# Deriving the vertical displacement $y$ as a function of $t$ if we disturb a (stable) equilibrium of two opposing forces [closed]

I was thinking about a situation as I sketched above, somewhere in outer space. In this sketch, we see a mass $m$ attached to a red rope (considered massless). The mass makes a circular motion with radius $r$ and speed $v$ around the middle point of a vertical tube, in a plane perpendicular to the tube, through which the rope is led. On the other side of the tube, the rope comes out again and is connected to a charged metal mass (which for simplicity we'll also give the value $m$) placed in a uniform electric field (how this field is produced is of no importance), parallel to the vertical part of the rope, in such a way that it can't let the metal mass rotate and pulls at the rope downwards with a constant force $F_E$. The rope can move through the tube without friction (how can it be else as the rope has zero mass?). The circulating mass pulls on the rope with a centrifugal force $F_{cf}=\frac {mv^2} r$. $L=mvr$ is the angular momentum or the rotating mass m. The two forces are in equilibrium, so $F_E=\frac{mv^2}r$. At this point, the vertical distance $y$ is zero.

The whole structure is placed in an inertial frame in outer space and is via the thin blue lines connected to a mass (the striped area below) which is big enough not to affect the momenta of the two masses, and small enough not to exert noticeable gravitational forces on the masses. The reason I placed the construction in space instead of on Earth is that in this way the figure traced out by the rotating rope is not a cone (caused by the downwards vertical gravitational force exerted on the rotating mass) but a circular plane perpendicular to the tube and no changing angle of the rope with a horizontal or vertical line is involved if the circular motion changes. Instead of gravity pulling the two masses downwards, the electric field only pulls the non-rotating mass "down", with a value independent of $y$, just as would be the case in an (approximate) uniform gravity field. Again for simplicity.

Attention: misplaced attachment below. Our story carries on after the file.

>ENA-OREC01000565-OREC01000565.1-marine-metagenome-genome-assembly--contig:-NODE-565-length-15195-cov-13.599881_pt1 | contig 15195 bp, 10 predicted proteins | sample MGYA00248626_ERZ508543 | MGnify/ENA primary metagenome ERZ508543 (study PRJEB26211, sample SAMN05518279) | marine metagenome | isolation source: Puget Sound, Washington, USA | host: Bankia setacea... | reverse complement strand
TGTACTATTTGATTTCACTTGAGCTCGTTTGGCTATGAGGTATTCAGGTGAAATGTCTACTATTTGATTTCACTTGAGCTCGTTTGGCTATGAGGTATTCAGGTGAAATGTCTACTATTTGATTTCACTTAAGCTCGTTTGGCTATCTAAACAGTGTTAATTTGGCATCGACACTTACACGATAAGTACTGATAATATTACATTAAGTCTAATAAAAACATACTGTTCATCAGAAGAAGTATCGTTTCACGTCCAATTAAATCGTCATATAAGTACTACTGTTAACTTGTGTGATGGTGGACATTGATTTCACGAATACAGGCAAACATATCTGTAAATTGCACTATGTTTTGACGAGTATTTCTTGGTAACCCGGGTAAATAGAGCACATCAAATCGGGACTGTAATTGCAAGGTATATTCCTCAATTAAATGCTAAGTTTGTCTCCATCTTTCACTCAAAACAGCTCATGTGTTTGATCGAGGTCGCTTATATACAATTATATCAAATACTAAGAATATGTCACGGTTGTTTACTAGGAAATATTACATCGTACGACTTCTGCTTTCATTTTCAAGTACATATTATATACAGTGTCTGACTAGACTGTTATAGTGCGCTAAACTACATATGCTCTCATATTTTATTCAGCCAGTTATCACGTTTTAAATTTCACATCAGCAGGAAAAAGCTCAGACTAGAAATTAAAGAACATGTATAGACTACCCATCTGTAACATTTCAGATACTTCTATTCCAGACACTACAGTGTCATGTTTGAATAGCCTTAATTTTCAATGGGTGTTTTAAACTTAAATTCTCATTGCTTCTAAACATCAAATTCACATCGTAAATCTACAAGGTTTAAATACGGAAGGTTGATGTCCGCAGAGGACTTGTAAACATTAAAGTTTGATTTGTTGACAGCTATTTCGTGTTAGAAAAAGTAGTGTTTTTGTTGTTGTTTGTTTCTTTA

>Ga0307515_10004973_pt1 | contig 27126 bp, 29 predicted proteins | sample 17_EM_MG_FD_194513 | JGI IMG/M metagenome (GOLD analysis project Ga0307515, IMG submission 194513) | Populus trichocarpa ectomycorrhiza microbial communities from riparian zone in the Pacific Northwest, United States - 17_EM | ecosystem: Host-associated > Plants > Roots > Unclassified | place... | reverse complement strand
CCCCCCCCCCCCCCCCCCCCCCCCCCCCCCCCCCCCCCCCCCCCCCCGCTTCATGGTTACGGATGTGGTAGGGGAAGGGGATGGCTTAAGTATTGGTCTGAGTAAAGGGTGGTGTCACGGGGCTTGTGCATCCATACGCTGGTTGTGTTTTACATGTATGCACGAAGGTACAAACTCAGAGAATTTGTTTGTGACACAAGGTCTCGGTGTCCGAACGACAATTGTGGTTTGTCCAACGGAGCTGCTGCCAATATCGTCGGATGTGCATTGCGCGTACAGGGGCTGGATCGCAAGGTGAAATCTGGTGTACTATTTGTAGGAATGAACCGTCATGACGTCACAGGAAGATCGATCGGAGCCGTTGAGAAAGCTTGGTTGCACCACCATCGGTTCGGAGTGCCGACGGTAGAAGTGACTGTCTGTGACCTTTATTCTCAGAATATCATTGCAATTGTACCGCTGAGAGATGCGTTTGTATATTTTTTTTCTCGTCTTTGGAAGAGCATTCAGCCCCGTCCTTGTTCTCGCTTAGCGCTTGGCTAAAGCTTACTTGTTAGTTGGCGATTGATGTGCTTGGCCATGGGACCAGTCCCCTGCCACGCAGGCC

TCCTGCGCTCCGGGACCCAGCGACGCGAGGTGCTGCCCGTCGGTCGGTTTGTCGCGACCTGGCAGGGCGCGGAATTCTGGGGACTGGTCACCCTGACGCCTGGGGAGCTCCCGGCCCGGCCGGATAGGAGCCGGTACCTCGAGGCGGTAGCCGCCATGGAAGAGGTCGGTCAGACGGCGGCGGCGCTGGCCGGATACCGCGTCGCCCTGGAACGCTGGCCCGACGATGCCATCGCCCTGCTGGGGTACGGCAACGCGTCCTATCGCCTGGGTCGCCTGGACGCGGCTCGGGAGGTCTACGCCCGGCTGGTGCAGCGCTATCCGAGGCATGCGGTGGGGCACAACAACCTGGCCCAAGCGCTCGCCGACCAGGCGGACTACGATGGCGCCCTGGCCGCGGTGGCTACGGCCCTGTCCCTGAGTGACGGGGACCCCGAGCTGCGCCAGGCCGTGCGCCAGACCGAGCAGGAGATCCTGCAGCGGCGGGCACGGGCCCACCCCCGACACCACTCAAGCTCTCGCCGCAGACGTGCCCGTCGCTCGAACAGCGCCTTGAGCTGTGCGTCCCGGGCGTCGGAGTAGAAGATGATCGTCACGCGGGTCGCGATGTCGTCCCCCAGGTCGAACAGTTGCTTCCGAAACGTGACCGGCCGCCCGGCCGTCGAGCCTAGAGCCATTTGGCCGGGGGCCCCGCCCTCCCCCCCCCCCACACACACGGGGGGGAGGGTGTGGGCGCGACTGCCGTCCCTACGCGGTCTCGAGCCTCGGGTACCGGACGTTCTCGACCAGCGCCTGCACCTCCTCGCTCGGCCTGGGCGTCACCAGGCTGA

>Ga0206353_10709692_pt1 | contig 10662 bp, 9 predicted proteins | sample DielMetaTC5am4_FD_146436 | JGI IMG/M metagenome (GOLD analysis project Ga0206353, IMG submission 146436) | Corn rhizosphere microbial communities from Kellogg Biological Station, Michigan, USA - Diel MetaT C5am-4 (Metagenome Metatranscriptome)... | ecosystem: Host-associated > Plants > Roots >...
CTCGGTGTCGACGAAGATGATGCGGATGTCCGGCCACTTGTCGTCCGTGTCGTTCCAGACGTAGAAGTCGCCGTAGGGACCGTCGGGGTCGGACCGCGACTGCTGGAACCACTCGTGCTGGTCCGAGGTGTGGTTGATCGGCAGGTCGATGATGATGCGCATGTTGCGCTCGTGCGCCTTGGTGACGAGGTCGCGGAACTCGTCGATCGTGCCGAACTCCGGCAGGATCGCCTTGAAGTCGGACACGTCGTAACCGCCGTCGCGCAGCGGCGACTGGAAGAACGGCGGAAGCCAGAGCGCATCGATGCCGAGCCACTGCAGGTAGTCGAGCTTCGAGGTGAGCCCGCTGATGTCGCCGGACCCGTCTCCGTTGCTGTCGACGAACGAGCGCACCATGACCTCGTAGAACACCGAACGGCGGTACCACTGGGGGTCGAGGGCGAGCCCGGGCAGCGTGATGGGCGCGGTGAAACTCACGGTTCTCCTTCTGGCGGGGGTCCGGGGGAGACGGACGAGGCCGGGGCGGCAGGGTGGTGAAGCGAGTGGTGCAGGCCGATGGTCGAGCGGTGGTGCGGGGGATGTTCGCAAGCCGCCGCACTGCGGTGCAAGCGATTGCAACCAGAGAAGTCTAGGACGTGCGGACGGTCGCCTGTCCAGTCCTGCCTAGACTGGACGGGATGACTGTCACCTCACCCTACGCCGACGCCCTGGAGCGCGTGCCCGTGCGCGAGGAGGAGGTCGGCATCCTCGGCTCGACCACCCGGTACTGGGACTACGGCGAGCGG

Now my question is: How depends $y$ for the mass in the electric field on the time $t$ if we disturb the equilibrium of forces?

We see that (if we take $r=1$, which isn't really necessary but I like the number 1) we can't pull the mass lower than $y=-1$. In fact, we can't pull it to that point because of special relativity, and we'll stay far enough from $y=-1$ so special relativity won't kick in. The force due to the electric field stays the same. It's $F{cf}$ that varies. If we choose the top of the tube as the origin for a horizontal x-axis going through the top (x lies between zero and infinity), then according to the conservation of angular momentum if we change $r=1$ to $xr=x$, $v$ will have to change to $\frac v x$ (we could also change $v$ into $xv$ and $r=1$ into $\frac 1 x$ but in this case infinity would lie at the top of the tube and infinity can't lie somewhere), and the expression for $F_{cf}$ becomes:

$$F_{cf}=\frac{mv^2} r {\frac 1 x}^3=\frac{mv^2}{x^3}$$

If we now consider the y-axis the force on the non-rotating m becomes:

$$F(y)=my''=-mv^2+\frac{mv^2}{y+1}^3$$

m Drops out and you might just as well put v equal to 1 now like we did with $r$, so the equation for $F(y)$ becomes:

$$y''=-1+{\frac 1 {(y+1)^3}}=-1+(y+1)^{-3}$$

This is the equation in its clearest form (r and v can always be put back in). My problem is solving this equation. It's not a second order ordinary differential equation, because of the factor $(y+1)^{-3}$. But I think it's one in closed form.

You can, of course, proceed ass follows:

$$y'=-t+(y+1)^{-3}t+v(0)=-t+(y+1)^{-3}\rightarrow y=-{\frac 1 2}t^2+{\frac 1 2}(y+1)^{-3}t^2+y(0)$$

but this gives an answer for y(t) which contains y(t) itself. And $(y+1)^{-3}$ is off course not a constant, so this approach won't work.
I draw a qualitative picture how the solutions for y(0) smaller than zero (but relatively far away from -1), and y bigger than one would look like:

They look like vertically displaced sinus or cosine functions, which they are of course not. If you pull the mass a little downward and let it go with zero velocity, the mass will move past y=1 after which it stops and returns to the initial point (no friction whatever). Here stands the dark curve for.